Ratio of water/espresso for an Americano

Beginner and pro baristas share tips and tricks for making espresso.
Posts: 19
Joined: 13 years ago

#1: Post by davidc9057 »

What is the correct ratio of espresso to water for a true Americano?

User avatar
Posts: 2324
Joined: 15 years ago

#2: Post by Bob_McBob »

There is no real standard for an Americano. Add as much water as you want. My usual is a double in a 6oz cup.

davidc9057 (original poster)
Posts: 19
Joined: 13 years ago

#3: Post by davidc9057 (original poster) »

Thanks for the reply Chris. Didn't see it posted anywhere here.

Posts: 228
Joined: 15 years ago

#4: Post by mini »

I've always drank Americanos out of mugs. I too use a double shot. I end up with 8-10 ounces usually. Then again, I don't drink them all that often.

Like Chis said, it varies from place to place. (Perhaps even coffee to coffee)

Posts: 383
Joined: 14 years ago

#5: Post by Aaron »

My wife drinks them, not my preference. I make them in our latte cups, which I think are about 6-7 ounces. I put a double shot in there.
“The powers of a man's mind are proportionate to the quantity of coffee he drinks” - James McKintosh

Posts: 377
Joined: 16 years ago

#6: Post by portamento »

Seems logical that one could apply standard brewing ratios.

Let's say you like 60g / L in your pourover brews.

If you made an espresso using 18g of coffee and producing a 36g shot, you could add 264ml of water or ~8.9 oz. This should be roughly equivalent in concentration to a pourover made with 18g coffee and 300ml water.

In practice, I prefer a more concentrated Americano, adding maybe 3-6oz of hot water to a double shot.

User avatar
Posts: 1053
Joined: 19 years ago

#7: Post by AndyS »

davidc9057 wrote:What is the correct ratio of espresso to water for a true Americano?
The correct ratio, of course, is the one that you like the best for that particular coffee. Having uttered those weasel words, however, it is possible to offer a geek's guidance on how to accomplish this.

To make the ideal americano one first prepares a delicious espresso. In doing so, the extraction yield will generally be in the neighborhood of 19% (IOW, 19% of the original dry grounds end up dissolved in the demitasse). Second, one dilutes the espresso so that the final solubles concentration is about 1.35%. This figure varies according to taste, but 1.35% is a good starting point. See the table below for americanos prepared this way using typical doses:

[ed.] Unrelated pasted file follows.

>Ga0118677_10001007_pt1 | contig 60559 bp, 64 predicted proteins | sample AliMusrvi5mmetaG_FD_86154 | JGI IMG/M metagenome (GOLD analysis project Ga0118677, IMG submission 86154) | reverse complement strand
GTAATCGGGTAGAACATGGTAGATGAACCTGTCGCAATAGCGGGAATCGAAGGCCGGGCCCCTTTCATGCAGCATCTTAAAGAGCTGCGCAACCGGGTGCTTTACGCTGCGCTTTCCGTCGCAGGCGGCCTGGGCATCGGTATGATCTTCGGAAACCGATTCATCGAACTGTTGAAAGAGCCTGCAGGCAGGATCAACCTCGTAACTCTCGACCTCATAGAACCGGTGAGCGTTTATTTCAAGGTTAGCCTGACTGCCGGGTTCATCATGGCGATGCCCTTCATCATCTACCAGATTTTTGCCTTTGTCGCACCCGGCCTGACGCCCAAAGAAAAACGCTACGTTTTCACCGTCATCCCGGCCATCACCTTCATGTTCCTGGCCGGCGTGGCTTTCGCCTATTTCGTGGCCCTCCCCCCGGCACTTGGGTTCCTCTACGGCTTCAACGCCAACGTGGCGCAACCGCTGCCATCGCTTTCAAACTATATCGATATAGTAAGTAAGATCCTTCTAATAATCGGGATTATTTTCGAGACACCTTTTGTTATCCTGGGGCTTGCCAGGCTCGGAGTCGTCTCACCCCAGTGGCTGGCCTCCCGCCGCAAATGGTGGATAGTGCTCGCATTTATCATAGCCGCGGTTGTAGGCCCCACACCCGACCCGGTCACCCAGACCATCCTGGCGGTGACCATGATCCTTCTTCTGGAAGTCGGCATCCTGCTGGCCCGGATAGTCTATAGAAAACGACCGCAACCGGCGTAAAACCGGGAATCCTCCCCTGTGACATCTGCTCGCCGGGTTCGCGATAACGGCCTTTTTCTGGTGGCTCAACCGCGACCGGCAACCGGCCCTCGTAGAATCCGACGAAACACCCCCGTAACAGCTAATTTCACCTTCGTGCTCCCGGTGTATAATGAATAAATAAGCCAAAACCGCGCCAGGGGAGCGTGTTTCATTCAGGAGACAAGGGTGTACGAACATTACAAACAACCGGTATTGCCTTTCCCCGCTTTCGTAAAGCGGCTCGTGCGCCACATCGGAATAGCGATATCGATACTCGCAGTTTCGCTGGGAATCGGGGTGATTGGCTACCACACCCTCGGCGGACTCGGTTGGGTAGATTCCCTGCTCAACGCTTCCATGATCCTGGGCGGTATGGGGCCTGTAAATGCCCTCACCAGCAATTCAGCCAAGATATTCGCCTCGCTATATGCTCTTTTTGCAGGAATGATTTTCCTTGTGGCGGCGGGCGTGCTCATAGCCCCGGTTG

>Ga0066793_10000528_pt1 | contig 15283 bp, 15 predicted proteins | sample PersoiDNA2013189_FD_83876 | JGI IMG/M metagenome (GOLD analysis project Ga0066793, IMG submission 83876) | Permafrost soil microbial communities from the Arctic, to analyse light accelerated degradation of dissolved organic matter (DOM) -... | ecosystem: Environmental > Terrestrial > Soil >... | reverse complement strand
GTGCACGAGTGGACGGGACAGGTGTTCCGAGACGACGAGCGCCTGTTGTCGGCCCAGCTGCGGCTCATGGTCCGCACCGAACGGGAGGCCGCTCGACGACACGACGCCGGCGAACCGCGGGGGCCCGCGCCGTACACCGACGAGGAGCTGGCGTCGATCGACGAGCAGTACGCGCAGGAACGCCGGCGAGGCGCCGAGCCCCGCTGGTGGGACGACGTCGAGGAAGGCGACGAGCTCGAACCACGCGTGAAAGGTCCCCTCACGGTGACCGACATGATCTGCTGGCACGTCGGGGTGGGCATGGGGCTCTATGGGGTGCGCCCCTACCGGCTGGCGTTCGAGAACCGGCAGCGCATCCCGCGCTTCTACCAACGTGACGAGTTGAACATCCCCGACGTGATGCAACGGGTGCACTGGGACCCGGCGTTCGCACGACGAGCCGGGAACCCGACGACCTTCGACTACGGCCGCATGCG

Note that just as with brewed coffee, the final beverage weight will be about 14x the original dry coffee grounds. Also note that in an americano it's not the ratio of espresso to water that's critical, it's the ratio of dry coffee to final beverage weight.

Bottom line is:
(1) measure your dose in grams
(2) prepare your best espresso
(3) place americano cup on scale and tare to zero
(4) add espresso shot
(5) dilute with hot water until final americano weight is 14x the dose weight
(6) stir with silver spoon
(7) taste the beverage
(8) marvel at the deliciousness, or, if not,
(9) adjust shot/dilution parameters for next time

In a pinch, stainless steel works, too.
VST refractometer/filter basket beta tester, no financial interest in the company

Posts: 206
Joined: 17 years ago

#8: Post by wildbwilson »

25 years back when I was living in europe an Americano was the derisive name for watered down coffee, regardless of the 'brew ratio'. The locals thought of their watered down drinks as alongè, grande, grosse, etc and quite naturally were therefore drinking a much more refined and civilized beverage. I came to understand that ordering a cafe double or cafe grande was quite acceptable whereas an americano often came without the fancy little treat on the plate such as a crispy bisquit or a stale piece of chocolate.
My personal preference is for a 1:1 ratio. 4oz espresso/4oz water

-wild b

User avatar
Posts: 170
Joined: 12 years ago

#9: Post by Benjammer »

I find Americano's taste best, with steamed milk, and no water added :)

Posts: 590
Joined: 19 years ago

#10: Post by DavidMLewis »

One note: if you order an Americano in a cafe, you want to specify. Something like "a 1:1 Americano" or whatever you actually want.